Spectrophotometers Improve Ornithology Research with Reproducible Color Measurement

Strut, booby, strut.

 

Swooping into land, the blue-footed booby flares his wings and settles in front of the ladybird he likes. His heartbeat starts to race as he shows off his wingspan. She seems to like that; she shows her wingspan back. So far, so good. He lifts his neck; she lifts her neck; they clack their beaks together. Looking good, booby. He steps back and lifts his big, blue foot up high to show it off, then puts it down and lifts the other. She looks down her beak at him and takes a step backward, ruffling her feathers. She doesn’t look impressed. He tries again, lifting up his foot, and spreading wide his teal-blue webs, then hops to show the other. She ruffles up, then turns away and with a leap and a flap she catches the wind, flying off to find some fish. Dejected, he watches her go, then hangs his head to look down at his feet. What was the matter? Weren’t they blue enough?

 

Blue footed Booby
Yeah, I know, they’re pretty blue. Image Credit: Flickr user Paul Krawczuk (CC BY 2.0)

 

Coloration Provides Clues to Avian Fitness, Evolution, and Behavior

 

If you’re a bird, your color matters. Which also means that color matters to ornithologists, and the heads of the ornithology departments at universities, museums, and zoos. This is because the precise colors of plumage, bills, legs, feet, and eggs can be important indicators of health, diet, and mating suitability for thousands of different avian species.

 

For instance, researchers can tell the richness of a flamingo’s shrimp diet by the vibrancy of their pink plumage. The relative blueness of a booby’s feet1 can make or break their chances of mating. Boobies with paler feet are passed over by more robust mating partners and must settle for less attractive members of the opposite sex to reproduce with. (Sound familiar?) Color can also serve as a surrogate indicator in dominance struggles2, which have an indirect influence on mating patterns, and also on diet and nest locations. Color is important for camouflage and avoiding predators as well. That’s is why peacocks are brightly plumed to attract mates while peahens, who have their pick of the males, are drably colored to hide from raccoons, wild canines, and the occasional leopard or tiger3.

 

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Male Peacock
Kinda looks like some of the younger suits downtown. Image Credit: Flicker User Mike Leary (CC BY 2.0)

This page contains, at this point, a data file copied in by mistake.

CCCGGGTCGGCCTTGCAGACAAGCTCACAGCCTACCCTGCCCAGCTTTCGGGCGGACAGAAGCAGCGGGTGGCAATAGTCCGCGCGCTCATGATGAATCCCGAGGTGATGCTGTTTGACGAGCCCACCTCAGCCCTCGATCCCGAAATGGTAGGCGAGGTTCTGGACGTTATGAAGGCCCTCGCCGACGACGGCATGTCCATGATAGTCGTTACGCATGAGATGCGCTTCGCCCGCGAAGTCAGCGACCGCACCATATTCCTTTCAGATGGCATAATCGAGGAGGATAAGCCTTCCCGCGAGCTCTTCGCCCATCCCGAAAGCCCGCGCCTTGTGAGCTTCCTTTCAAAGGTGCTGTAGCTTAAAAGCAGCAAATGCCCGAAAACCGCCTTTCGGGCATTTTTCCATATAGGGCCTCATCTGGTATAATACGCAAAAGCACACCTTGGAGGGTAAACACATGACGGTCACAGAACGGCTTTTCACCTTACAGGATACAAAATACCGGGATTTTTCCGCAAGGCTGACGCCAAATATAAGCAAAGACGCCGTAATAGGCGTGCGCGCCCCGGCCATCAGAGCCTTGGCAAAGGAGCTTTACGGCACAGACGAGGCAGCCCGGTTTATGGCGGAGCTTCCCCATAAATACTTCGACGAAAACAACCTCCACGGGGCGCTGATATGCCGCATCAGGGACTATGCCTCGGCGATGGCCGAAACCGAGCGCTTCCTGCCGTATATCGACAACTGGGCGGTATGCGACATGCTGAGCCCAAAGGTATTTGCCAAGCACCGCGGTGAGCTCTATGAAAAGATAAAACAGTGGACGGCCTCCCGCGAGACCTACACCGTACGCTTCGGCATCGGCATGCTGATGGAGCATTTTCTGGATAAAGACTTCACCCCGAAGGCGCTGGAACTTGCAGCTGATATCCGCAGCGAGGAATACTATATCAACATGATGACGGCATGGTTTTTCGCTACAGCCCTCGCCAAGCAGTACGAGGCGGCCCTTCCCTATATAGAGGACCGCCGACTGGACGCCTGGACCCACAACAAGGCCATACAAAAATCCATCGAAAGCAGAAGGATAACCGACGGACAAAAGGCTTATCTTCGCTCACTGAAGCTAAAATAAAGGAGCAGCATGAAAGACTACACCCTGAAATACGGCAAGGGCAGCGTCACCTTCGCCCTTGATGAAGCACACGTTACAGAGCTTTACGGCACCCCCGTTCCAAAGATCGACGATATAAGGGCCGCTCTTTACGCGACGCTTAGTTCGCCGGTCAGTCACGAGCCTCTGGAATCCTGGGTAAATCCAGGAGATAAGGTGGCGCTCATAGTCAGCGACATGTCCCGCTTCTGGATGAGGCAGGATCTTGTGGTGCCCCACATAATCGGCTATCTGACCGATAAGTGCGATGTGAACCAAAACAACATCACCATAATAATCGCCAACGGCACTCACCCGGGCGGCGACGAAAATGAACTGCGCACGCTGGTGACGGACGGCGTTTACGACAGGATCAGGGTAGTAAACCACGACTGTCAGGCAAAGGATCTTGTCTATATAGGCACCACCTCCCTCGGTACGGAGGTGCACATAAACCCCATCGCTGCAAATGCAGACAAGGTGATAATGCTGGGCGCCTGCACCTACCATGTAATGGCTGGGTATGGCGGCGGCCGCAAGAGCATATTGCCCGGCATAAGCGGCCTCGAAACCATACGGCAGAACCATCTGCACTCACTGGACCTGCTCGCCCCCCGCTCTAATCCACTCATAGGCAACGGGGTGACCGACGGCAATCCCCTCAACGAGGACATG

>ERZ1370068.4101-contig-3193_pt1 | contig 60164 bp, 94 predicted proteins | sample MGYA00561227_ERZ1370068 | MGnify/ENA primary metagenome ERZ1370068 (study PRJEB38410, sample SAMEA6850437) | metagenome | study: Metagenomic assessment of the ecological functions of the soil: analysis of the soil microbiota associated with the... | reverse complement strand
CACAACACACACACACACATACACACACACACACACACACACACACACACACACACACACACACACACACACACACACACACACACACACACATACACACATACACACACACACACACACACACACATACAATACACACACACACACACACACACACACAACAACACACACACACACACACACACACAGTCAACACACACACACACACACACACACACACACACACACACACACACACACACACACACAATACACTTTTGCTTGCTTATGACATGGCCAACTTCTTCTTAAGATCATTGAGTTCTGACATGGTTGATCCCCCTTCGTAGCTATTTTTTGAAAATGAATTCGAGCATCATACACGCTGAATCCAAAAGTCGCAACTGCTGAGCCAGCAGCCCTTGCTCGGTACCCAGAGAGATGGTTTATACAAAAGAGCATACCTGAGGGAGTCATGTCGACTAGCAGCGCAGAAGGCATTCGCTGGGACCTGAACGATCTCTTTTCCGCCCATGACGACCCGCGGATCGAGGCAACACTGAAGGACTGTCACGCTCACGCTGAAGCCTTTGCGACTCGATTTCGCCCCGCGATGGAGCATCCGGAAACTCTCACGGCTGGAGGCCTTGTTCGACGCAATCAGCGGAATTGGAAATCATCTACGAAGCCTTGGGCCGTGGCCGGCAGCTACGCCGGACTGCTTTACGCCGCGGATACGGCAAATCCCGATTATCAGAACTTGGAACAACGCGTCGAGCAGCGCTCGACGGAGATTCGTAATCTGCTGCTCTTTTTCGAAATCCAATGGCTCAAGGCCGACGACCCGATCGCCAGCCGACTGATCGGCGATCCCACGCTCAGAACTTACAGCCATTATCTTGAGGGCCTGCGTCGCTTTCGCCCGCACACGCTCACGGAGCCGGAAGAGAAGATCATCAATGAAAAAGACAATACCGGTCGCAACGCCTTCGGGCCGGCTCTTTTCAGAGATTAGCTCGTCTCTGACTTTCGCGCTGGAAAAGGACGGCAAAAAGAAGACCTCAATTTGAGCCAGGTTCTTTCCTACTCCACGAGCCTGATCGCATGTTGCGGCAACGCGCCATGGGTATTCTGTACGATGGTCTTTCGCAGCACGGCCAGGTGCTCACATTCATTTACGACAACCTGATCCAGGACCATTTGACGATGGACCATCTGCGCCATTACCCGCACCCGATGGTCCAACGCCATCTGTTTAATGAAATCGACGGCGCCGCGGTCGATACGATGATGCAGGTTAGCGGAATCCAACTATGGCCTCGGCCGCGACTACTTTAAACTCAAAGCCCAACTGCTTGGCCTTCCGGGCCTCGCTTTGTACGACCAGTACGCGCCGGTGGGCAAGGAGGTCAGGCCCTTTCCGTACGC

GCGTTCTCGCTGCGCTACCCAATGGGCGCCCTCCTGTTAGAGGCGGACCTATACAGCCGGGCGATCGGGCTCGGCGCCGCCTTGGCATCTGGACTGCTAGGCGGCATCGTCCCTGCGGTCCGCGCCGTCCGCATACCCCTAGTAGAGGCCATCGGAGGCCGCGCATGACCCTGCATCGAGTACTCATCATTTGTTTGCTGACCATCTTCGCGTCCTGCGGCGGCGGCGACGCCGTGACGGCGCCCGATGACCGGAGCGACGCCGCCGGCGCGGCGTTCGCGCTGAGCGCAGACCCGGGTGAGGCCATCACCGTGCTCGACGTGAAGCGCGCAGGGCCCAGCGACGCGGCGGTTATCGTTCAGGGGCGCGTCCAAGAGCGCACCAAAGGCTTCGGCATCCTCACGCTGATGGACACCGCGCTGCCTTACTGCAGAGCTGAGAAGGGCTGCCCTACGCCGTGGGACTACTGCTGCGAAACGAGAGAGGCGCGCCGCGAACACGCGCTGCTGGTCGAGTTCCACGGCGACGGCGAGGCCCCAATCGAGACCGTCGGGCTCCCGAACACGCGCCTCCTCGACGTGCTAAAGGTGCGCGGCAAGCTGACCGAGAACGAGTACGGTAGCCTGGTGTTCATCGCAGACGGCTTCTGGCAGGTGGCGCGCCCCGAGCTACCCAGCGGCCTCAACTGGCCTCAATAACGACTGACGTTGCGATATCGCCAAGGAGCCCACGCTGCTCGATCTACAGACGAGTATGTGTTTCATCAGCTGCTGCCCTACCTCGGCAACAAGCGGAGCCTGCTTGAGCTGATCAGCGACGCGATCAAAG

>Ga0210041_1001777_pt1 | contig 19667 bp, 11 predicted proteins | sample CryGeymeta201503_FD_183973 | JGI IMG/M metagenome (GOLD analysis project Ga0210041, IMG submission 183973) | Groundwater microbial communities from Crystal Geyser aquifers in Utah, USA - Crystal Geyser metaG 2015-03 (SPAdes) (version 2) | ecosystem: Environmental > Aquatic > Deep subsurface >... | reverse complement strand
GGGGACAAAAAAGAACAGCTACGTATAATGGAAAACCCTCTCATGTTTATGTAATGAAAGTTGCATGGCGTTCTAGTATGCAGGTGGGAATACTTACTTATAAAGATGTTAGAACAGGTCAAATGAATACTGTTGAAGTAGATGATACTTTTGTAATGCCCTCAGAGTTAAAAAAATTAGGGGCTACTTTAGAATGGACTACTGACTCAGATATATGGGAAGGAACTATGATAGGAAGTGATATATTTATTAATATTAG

Spectrophotometers Generate Reliable, Reproducible Avian Color Measurements

 

However, the relative differences between avian colors can be too slight for the human eye to detect. Differing illumination conditions due to changing weather, latitude, season, and time of day, can cause researchers to subjectively misidentify the actual color of various birds and parts of birds.

 

This is why spectrophotometers are used to objectively assess avian coloration. By analyzing light reflected from feathers, feet, or eggshells, spectrophotometers can quantize the color of these objects with both precision and accuracy. Equipped with standardized illumination settings, these instruments can also control for the effects of different lighting conditions. As the reproducibility of experiments is essential to their veracity, spectrophotometers are integral to the validity of ornithological research. Even better, the durability and portability of HunterLab’s handheld spectrophotometers can handle rugged field conditions. This can come in handy when you’re studying birds of paradise in Papua New Guinea or king penguins in the Desolation Islands off the Antarctic coast.4.

 

Penguin on land
Come and get it. Image Credit: Flickr User size4riggerboots (CC BY 2.0)

 

Spectrophotometers Improve Ornithology Department Reputations

 

As those involved in the administration of ornithology departments at universities, zoos, and museums are well aware, science costs money. Each new piece of equipment must justify its expense. In addition to being an instrument capable of collective quantitative measurements,

spectrophotometers justify their inclusion in ornithological research by being highly durable. Their long life cycle ensures added and repeated value for many years to come.

 

In an academic setting, access to such equipment can increase a department’s competitiveness in the search for the best and brightest future ornithologists, creating an argument for greater budget allocations from the university at large.

 

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While there aren’t nearly as many different types of spectrophotometers as there are avian species, different instruments are best suited for different studies. For information on which spectrophotometer can best aid your research, contact the experts at HunterLab.

 

 

  1.  “On Galapagos, Revealing the Blue-Footed Booby’s True Colors,” 2017, https://www.nytimes.com/2017/03/06/science/galapagos-blue-footed-boobies.html
  2. “The Effects of Life History and Sexual Selection on Male and Female Plumage Coloration,” 2015, https://www.ncbi.nlm.nih.gov/pubmed/26536112
  3. “Do Peacocks Have Any Predators,” 2014, https://www.animalanswers.co.uk/blog/do-peacocks-have-any-predators/
  4.  “Penguins Find Each Other’s Beaks Sexy,” 2015, http://blogs.discovermagazine.com/inkfish/2015/09/16/penguins-find-each-others-beaks-sexy/#.WMHdUxIrLR3
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